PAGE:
Indian J Sex Transm Dis Indian J Sex Transm Dis
Official Publication of the Indian Association for the Study of Sexually Transmitted Diseases
Indian J Sex Transm Dis
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Year : 2017  |  Volume : 38  |  Issue : 2  |  Page : 157-162

Number of HIV-infected cases in Iran: True or just an iceberg

1 Shiraz HIV/AIDS Research Center, Shiraz University of Medical Science, Shiraz, Iran
2 Health Policy Research Center, Shiraz University of Medical Science, Shiraz, Iran
3 Students Research Center Committee, Shiraz University of Medical Science, Shiraz, Iran

Correspondence Address:
Maryam Marzban
Students Research Center Committee, Shiraz University of Medical Science, Shiraz
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Source of Support: None, Conflict of Interest: None

DOI: 10.4103/2589-0557.216984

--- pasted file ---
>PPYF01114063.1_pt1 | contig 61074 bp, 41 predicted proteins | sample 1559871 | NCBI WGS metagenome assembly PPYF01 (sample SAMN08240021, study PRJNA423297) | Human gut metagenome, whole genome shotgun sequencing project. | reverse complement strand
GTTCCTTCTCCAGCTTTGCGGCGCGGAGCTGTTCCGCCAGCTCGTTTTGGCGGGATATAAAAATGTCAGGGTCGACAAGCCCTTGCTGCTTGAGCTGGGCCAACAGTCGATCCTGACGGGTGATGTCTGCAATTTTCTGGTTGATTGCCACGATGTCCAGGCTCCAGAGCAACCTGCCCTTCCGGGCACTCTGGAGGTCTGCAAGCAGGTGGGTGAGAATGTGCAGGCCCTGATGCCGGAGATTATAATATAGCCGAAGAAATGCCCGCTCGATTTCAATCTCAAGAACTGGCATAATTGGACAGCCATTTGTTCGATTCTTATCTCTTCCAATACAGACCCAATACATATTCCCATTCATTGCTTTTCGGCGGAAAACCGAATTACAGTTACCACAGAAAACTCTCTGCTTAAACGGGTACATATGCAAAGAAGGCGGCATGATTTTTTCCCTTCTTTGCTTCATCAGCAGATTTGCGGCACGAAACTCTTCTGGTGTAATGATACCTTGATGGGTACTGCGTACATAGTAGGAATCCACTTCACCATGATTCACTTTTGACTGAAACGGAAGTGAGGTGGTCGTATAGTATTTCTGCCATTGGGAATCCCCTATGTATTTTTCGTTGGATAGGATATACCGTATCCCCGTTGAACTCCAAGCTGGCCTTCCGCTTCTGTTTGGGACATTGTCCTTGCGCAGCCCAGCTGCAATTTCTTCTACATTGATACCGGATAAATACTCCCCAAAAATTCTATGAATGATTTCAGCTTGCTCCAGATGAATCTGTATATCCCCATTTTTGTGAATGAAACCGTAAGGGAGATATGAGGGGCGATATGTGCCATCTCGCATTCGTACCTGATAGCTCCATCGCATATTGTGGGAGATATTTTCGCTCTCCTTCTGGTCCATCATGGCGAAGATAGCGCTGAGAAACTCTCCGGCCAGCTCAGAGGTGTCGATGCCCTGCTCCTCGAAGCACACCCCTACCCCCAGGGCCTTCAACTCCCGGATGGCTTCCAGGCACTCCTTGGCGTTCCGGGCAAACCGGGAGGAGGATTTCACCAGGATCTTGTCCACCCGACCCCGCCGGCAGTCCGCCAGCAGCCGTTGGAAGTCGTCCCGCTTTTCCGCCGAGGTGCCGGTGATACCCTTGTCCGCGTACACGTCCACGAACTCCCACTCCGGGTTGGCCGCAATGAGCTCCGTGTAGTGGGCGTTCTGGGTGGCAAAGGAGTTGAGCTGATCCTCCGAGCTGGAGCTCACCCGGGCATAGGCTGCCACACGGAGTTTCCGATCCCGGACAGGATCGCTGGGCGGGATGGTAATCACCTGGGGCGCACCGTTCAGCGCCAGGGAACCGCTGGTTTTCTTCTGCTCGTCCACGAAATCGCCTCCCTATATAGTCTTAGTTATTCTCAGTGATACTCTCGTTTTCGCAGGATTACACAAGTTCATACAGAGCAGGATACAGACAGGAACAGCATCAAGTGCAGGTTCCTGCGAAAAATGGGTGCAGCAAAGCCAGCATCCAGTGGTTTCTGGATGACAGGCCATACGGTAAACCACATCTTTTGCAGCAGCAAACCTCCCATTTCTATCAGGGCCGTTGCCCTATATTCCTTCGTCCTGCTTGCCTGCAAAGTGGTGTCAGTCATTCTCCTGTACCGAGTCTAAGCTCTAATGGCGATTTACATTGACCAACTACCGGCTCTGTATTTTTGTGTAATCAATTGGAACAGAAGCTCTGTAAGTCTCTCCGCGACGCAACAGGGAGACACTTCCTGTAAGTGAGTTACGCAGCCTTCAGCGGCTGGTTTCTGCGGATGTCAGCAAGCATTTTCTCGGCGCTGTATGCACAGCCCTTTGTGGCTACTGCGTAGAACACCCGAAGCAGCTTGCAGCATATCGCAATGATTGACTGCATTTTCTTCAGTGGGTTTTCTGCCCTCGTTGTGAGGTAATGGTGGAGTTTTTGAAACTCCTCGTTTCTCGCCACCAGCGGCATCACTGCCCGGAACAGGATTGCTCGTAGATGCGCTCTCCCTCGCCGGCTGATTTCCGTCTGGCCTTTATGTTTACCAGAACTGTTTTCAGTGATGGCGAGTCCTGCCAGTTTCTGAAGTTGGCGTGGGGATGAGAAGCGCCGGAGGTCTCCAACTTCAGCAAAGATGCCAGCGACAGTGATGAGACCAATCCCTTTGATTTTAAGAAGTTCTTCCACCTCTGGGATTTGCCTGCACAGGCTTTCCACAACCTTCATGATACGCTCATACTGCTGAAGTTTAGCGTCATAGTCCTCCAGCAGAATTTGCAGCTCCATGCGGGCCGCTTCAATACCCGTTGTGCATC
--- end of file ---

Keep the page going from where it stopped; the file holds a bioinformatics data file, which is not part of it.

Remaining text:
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Background: The number of HIV cases in Iran is increasing. Knowledge of the changing epidemiology of HIV is fundamental for service planning and prevention activities. This study aims to estimate the number of HIV-infected cases by the capture and recapture method for size estimation. Materials and Methods: From 2002 to 2009, we used three different centers – hospitals, the Voluntary Counseling and Testing (VCT) center, and a central prison in Fars Province for data retrieval. The overlaps between these centers were investigated to determine the true estimate of HIV cases. Finally, interactions were analyzed by a linear logarithm model with STATA version 9 software. Results: We observed 5167 HIV cases. The number of males was ten times more than that of females. The most frequent age range was between 15 and 44 years. The majority of cases (n = 3347) were retrieved from the VCT center. The least number of infected persons were located in the prison and hospitals. The estimated number of cases in Fars Province was 14,925 from 2002 to 2009. The best model consisted of three sources. Conclusion: Covering the system of medicine deputy for registering the number of infected cases with HIV is poor in Iran. Improvements in making arrangements for enhancing the quality of data related to HIV-infected cases are essential for solving this problem and must be on the agenda for medical policymaking.

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